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What To Do If Your Adopted Child Creates a Fantasy Family

What To Do If Your Adopted Child Creates a Fantasy Family

Many adoptive parents will start to panic when they realize that their adopted child is creating wild birth parent fantasies. They may discuss it openly with everyone they meet. They may avoid the topic with the adoptive family, but assure friends and neighbors of their “true” story. They may even keep it to themselves, but make it clear in art and/or writing projects. If your adopted child is creating a fantasy family or fantasy birthparent story, don’t worry – it’s a normal thing for adopted children to do.

The most typical age for an adopted child to indulge in a birthparent fantasy is around six or seven. They are becoming capable of more complex thinking and understanding more about what adoption actually means. This will often leave them with new and potentially alarming fears or fantasies. In fact, a large portion of ALL children have daydreams about a “different” family or “different” parents who are rich, don’t enforce bedtimes, allow their children to watch TV whenever they want, and never resort to grounding. The difference in the case of an adopted child is that there is actually a set of birthparents out there – so they are attaching their fantasies to something potentially tangible.

When children become a bit older (8-10 years old), they generally have enough biological facts to figure out that their birthparents are actual people; that they are out there in the world somewhere. This leads to an increased awareness on the part of the adopted child and can lead to new questions about who their birth parents are and why they were placed with an adoptive family. They may turn to their “fantasy” with the new realization that with a few changes in their history, they could be leading an entirely different life altogether.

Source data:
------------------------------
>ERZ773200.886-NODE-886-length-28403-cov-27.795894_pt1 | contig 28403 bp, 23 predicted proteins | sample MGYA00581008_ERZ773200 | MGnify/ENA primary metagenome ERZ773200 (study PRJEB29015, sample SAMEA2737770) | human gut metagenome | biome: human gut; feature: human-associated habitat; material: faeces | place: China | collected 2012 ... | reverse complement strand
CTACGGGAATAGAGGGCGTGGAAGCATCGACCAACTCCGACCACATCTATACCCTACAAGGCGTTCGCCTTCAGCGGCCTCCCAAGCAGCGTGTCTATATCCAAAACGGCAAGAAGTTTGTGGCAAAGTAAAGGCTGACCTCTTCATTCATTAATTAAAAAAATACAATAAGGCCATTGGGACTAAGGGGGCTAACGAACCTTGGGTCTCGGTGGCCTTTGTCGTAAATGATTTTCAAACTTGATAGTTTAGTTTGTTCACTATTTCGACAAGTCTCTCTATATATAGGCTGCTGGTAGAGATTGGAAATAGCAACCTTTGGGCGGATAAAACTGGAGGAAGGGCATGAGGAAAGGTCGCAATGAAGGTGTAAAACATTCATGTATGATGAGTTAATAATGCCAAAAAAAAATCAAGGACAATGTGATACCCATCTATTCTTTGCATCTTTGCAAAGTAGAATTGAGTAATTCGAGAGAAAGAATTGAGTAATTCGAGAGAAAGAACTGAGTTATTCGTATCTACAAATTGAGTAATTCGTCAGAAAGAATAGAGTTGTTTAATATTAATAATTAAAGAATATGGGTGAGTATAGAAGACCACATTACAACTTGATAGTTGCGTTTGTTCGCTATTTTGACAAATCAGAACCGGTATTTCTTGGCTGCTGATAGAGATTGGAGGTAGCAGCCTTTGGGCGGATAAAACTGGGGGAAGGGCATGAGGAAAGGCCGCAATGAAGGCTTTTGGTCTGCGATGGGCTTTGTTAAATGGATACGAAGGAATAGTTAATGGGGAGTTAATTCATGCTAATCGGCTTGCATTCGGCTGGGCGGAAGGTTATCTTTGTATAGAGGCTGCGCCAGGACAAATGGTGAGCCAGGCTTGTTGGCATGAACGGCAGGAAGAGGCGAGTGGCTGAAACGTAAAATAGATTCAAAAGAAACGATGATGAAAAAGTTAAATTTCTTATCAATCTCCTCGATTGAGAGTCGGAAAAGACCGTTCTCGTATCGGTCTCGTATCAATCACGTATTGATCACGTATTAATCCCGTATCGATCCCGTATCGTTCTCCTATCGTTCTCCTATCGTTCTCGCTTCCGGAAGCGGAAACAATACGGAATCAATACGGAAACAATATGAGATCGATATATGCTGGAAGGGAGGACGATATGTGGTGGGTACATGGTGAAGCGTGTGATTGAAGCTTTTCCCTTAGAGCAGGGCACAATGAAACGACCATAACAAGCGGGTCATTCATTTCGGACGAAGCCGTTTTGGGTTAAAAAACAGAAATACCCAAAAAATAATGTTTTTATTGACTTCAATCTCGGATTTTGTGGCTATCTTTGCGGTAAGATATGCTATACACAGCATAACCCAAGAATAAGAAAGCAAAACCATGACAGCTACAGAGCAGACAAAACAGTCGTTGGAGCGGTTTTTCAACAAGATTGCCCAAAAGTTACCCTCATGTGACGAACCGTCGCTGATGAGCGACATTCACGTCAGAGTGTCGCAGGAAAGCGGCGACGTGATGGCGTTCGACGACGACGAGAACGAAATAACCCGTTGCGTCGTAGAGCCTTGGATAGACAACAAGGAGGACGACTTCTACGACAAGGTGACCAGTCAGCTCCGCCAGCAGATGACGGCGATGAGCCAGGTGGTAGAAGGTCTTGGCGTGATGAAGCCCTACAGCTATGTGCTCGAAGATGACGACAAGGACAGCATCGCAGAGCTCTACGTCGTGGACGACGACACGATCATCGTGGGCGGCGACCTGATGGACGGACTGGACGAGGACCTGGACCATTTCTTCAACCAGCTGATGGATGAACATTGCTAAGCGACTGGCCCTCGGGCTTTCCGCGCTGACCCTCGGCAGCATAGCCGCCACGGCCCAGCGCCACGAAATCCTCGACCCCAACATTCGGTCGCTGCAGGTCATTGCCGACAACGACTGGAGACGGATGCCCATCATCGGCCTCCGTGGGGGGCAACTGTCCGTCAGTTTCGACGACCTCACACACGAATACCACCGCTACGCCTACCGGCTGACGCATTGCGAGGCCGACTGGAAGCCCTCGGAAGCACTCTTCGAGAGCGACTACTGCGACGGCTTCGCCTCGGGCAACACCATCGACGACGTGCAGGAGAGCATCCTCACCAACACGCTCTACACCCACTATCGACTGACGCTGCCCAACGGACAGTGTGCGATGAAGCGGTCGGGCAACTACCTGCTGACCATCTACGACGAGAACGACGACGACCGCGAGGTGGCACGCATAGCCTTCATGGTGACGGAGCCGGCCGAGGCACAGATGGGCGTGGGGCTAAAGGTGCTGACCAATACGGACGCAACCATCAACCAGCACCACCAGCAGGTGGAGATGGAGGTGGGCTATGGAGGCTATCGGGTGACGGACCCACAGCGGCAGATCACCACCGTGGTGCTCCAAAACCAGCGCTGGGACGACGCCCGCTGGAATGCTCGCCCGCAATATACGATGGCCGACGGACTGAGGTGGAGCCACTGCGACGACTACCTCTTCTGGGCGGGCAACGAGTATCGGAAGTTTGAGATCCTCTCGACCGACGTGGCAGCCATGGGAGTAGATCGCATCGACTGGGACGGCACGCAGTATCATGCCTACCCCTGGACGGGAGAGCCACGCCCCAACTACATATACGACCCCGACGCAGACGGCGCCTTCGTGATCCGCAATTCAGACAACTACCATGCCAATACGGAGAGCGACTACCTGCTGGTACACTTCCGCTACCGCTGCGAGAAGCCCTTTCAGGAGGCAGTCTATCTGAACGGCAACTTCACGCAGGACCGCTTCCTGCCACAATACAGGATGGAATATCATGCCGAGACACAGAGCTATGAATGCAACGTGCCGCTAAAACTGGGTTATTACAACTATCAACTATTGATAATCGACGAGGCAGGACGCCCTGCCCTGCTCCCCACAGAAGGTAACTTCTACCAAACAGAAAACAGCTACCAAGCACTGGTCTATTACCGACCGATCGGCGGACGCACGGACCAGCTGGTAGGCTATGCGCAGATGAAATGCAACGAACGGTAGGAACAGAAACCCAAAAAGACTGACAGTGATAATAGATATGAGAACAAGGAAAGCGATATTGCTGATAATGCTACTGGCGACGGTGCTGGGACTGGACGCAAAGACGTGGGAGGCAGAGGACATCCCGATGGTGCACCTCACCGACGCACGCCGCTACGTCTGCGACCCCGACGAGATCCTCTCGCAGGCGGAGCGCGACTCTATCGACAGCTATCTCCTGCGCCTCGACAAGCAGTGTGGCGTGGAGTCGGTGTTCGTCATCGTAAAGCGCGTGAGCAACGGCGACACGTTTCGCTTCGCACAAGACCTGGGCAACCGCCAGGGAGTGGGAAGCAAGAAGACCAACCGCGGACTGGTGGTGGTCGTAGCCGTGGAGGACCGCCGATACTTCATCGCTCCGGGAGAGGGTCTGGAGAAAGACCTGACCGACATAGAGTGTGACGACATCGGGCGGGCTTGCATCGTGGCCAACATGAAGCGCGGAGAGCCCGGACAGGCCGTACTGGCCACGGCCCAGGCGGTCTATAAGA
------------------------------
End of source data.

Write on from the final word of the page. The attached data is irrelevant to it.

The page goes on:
The realization that comes with further understanding of their own history and the adoption process can lead to a variety of emotions. Your adopted child may be left feeling disappointment, confusion, anger, sadness, or even guilt. They may not express these emotions to you, especially at younger ages, so the fantasy birthparent or family can actually serve as a helpful sign for adoptive parents. When your adopted child turns to a fantasy birthparent scenario, it is probably time for you to take some extra time and help them work through their story.

If you have questions about how to handle common adoption issues or if you need assistance navigating the Arizona adoption process, please get in touch with one of the adoption lawyers at Arizona Family Law Attorneys.

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